official table of contents
With dwindling financial resources and more extensive public, corporate, and governmental scrutiny, many pundits see the late 1990s as marking a major transformation in academic institutions. Many institutions see the need for developing new audiences and methods of delivery, and view distant-independent education as a key part of this transformation.
What do we know about distant-independent learning? Why should the ASIS community be interested? This special Perspectives issue views distance learning as squarely within the realm of the JASIS audience -- pro-active distribution of information. The implementation of distance learning causes a rethinking of a University’s resources, how to deliver them, and who its clientele is. It also causes a redefinition of quality measures (for example, the variety and content of online resources may become even more important than the traditional measure of academic library quality -- number of volumes).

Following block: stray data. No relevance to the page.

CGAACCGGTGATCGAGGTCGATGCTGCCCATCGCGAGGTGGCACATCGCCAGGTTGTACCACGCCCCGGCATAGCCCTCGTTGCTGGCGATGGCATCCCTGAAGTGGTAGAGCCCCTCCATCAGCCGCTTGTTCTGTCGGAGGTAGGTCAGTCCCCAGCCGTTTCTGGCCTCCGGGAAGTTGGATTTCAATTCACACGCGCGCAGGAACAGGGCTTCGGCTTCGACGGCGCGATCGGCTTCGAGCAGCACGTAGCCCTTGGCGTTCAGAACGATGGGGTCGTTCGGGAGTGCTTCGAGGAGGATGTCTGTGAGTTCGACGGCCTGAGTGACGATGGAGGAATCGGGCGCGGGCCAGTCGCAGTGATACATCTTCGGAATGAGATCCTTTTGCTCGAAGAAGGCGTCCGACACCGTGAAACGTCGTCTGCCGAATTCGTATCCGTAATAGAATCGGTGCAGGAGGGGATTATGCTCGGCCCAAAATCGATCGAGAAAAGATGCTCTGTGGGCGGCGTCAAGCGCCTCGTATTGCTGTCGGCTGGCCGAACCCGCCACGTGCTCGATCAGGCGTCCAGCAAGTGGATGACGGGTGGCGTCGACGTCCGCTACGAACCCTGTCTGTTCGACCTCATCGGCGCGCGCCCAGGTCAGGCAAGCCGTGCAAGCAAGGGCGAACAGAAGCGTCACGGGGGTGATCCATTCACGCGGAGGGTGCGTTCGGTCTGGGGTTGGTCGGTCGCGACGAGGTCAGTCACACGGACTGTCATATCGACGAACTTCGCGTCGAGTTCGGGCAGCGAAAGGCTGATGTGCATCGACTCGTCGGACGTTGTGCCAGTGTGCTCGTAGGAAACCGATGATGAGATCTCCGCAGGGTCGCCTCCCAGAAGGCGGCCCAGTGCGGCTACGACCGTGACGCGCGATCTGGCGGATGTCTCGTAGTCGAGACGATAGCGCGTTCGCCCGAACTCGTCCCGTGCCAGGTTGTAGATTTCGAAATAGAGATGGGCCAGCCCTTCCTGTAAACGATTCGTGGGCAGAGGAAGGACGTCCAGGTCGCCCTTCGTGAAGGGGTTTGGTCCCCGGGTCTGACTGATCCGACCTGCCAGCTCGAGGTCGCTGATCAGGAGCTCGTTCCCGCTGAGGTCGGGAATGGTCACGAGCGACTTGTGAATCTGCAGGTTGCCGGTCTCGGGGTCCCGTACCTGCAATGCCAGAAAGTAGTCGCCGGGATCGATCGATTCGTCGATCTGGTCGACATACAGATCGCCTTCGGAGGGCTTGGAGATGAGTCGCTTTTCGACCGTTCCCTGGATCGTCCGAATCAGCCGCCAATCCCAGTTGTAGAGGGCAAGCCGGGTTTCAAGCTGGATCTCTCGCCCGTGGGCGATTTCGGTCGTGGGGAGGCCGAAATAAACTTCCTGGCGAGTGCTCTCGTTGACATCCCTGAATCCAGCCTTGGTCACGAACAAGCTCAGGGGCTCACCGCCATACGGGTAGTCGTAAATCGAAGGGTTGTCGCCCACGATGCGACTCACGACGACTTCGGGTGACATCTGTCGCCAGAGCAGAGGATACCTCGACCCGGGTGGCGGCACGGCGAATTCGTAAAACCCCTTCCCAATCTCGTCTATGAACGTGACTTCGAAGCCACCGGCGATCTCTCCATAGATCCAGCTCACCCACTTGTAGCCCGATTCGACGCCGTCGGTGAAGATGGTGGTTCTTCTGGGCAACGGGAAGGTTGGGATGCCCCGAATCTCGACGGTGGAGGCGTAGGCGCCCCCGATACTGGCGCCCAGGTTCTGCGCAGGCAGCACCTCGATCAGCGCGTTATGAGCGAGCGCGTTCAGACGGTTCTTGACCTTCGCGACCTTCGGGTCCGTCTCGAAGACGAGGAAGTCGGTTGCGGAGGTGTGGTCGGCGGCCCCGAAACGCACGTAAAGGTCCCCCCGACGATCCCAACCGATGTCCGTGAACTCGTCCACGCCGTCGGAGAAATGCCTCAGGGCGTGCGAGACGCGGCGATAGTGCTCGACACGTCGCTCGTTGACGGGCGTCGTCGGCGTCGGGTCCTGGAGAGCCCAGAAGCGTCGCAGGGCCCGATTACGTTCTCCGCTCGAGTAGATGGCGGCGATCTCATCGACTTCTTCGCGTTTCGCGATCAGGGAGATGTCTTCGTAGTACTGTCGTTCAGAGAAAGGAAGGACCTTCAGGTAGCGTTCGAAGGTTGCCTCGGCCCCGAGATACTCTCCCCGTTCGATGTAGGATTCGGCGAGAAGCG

This issue gives the ASIS audience the background knowledge on what distance-independent education is, and what are the major issues involved in its implementation. It frames important questions, and offers examples of existing programs as well as visions of where the field is headed.
Distance Education in North American Library and Information Science Education: Applications of Technology and Commitment,
Daniel D. Barron, College of Library and Information Science, University of South Carolina
Chronicles the use and evolution of distance education within the library and information science education programs.
The Story of Distance Education: A Practitioner's Perspective,
Judy Roberts, Principal, Roberts & Associates